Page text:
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Ossetians “running wild” in Akhalgori

By Salome Modebadze
Friday, November 28
On November 25 Human Rights Watch reported that South Ossetian militias are attacking natives of Akhalgori district, which has been controlled by Russian and South Ossetian troops since the August war. HRW called on the Russian authorities to guarantee that the local population is able to move freely to and from other parts of Georgia.

“South Ossetian militias are running wild, attacking ethnic Georgians in Akhalgori. It is high time Russia stepped up to its responsibilities as an occupying power in South Ossetia and reined them in,” Tanya Lokshina, Deputy Director of the Moscow office of Human Rights Watch, said.

Russian and Ossetian forces entered the district on August 17 and Russian forces maintain two military bases in Akhalgori. According to the HRW report, as an occupying power Russia should guarantee the security and welfare of civilians in the area.

Human Rights Watch researchers visited the village, located in the eastern part of South Ossetia, a breakaway region of Georgia now under Russian and South Ossetian control, on November 20-21. The researchers interviewed ethnic Georgians who expressed their worries about being chased and harassed by armed South Ossetian militia. There have been several cases of local people being attacked without good reason.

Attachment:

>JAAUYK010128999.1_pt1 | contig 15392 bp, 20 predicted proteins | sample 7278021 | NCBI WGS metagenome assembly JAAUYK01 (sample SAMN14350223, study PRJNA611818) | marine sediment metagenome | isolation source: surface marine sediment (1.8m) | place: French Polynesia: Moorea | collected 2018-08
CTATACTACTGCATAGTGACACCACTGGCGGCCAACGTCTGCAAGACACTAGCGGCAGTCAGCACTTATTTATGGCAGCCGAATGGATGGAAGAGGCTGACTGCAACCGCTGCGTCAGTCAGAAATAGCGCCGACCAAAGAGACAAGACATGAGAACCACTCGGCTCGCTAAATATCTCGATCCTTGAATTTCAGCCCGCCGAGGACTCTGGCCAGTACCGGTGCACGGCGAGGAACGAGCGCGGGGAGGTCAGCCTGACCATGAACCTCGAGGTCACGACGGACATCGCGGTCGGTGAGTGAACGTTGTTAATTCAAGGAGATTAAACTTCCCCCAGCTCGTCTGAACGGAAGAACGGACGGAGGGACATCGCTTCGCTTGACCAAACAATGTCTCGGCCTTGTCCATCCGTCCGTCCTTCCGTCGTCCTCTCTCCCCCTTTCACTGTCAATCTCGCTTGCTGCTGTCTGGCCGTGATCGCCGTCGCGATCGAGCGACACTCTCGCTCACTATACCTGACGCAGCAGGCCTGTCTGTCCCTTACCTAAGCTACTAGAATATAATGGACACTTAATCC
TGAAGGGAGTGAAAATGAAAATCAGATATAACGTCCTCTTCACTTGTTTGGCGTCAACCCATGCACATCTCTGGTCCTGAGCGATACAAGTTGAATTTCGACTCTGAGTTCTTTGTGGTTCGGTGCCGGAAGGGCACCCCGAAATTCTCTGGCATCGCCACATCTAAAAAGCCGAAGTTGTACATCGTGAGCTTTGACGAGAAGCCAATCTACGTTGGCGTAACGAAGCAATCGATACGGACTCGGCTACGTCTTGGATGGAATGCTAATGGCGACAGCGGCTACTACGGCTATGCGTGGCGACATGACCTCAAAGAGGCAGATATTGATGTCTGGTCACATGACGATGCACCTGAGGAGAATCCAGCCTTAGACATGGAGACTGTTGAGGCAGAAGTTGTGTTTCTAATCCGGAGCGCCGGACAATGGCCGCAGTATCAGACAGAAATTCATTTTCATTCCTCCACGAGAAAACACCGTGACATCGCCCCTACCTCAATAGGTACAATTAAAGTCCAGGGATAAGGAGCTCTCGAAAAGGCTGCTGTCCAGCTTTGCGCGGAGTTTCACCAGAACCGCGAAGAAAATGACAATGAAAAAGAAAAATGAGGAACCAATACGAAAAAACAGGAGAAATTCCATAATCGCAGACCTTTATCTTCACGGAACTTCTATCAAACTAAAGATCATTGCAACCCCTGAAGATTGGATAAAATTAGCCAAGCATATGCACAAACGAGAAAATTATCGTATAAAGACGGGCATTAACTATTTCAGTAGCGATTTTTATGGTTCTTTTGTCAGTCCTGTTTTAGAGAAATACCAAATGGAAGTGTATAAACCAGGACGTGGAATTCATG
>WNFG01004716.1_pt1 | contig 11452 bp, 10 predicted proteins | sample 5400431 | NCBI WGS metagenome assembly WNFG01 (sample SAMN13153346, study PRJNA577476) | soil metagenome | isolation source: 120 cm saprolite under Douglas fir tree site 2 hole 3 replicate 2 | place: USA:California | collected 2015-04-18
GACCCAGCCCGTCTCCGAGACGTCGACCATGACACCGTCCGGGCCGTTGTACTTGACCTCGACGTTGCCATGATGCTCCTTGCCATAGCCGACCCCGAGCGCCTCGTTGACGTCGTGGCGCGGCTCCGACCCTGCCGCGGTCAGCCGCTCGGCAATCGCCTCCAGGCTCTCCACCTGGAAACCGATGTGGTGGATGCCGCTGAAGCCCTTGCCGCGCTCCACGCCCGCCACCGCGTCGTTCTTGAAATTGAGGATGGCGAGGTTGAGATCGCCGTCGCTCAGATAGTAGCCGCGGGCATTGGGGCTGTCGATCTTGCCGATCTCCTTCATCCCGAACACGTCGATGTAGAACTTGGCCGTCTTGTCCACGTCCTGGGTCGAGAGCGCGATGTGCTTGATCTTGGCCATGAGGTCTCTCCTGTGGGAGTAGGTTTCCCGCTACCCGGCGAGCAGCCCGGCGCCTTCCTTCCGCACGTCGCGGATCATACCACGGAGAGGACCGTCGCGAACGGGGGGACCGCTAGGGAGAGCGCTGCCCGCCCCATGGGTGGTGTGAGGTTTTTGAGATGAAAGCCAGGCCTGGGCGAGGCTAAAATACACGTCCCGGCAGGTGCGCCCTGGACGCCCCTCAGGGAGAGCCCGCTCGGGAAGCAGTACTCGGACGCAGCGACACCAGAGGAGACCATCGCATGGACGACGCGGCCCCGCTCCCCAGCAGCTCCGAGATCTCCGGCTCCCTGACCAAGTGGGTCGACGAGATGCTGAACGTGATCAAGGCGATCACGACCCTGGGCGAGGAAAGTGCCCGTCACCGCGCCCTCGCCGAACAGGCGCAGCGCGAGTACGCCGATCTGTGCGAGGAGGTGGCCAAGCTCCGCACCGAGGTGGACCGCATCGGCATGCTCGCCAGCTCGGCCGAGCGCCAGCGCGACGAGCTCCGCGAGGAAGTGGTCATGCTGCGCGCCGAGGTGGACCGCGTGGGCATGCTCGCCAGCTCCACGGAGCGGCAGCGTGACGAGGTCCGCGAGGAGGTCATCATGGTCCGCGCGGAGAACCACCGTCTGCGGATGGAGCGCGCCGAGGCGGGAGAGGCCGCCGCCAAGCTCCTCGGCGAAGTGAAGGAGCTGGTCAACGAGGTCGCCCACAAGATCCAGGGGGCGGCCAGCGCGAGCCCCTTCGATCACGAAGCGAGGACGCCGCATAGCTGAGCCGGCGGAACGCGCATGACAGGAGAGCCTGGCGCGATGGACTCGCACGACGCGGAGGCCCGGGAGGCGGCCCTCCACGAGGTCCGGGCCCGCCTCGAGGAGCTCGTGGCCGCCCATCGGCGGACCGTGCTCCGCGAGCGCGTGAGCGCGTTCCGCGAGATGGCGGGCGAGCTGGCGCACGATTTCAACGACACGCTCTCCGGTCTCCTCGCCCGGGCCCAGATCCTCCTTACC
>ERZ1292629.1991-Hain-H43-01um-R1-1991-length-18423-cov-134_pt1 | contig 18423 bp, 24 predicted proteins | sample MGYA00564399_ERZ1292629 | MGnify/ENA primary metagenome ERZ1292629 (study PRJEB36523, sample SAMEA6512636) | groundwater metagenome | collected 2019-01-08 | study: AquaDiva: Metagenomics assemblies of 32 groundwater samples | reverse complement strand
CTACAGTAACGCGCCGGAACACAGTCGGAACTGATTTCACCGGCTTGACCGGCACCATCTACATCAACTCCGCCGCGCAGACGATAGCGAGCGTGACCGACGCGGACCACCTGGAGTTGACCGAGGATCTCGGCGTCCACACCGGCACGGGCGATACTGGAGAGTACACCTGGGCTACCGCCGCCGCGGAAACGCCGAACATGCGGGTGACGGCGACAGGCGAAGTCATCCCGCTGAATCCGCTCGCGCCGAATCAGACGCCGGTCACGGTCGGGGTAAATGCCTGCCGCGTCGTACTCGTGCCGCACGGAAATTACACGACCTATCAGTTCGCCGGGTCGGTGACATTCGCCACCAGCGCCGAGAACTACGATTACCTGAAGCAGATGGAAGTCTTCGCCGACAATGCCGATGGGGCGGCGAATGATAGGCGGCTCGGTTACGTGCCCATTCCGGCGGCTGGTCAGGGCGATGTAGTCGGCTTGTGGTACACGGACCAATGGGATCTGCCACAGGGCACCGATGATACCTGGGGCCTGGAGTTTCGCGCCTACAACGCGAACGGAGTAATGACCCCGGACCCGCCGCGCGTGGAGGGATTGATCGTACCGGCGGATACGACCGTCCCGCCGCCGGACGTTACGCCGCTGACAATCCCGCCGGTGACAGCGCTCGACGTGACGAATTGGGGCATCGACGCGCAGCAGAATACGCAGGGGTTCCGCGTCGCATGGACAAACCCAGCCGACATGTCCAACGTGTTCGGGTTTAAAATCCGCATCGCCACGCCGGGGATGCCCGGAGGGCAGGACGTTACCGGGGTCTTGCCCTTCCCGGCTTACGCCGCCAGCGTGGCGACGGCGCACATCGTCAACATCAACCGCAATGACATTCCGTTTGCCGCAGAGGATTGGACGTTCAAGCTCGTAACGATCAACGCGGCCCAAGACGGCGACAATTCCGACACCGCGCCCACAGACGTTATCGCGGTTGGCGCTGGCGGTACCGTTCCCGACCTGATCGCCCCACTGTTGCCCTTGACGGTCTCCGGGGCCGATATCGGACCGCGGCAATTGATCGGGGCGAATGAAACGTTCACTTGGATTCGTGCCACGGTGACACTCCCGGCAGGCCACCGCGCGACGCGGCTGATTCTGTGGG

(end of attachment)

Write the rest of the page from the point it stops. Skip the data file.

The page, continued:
Akhalgori hospital medical personnel told Human Rights Watch that in early November they treated an elderly resident of Kanchaveti village. The man had been grazing his sheep when several armed men started beating him as he tried to resist them. Bleeding, with multiple bruises and other injuries, he was transferred to Tbilisi but unfortunately died. The man’s relatives told HRW that they had been threatened with being shot if they didn’t give the militia a cow.

The South Ossetian police confirmed several instances of the beating of ethnic Georgians for reasons such as having Mikheil Saakashvili’s photo on their wall to HRW. “Russian forces have to intervene to stop this violence and intimidation,” Lokshina said. “The security of the civilian population depends on their being able to communicate with the rest of the world.”

Nika Chitadze, a political analyst, commented on the present situation in Akhalgori. “The problem of Akhalgori can’t be settled in a few months. It’s a big issue connected with the Russian-Georgian conflict. International intervention will play an important part in the regulation of those problems. Akhalgori, the former Leningori, has been an historical part of South Ossetia. Thus the militia won’t leave it, but of course they shouldn’t oppress innocent people and should instead defend their rights,” he noted.

During the August war, South Ossetian militias burned and looted most ethnic Georgian villages in South Ossetia, effectively preventing 20,000 residents displaced by the conflict from returning. This is inconsistent with both the principles and written clauses of the ceasefire agreement that ostensibly ended the conflict, which Russia signed and is therefore bound to implement.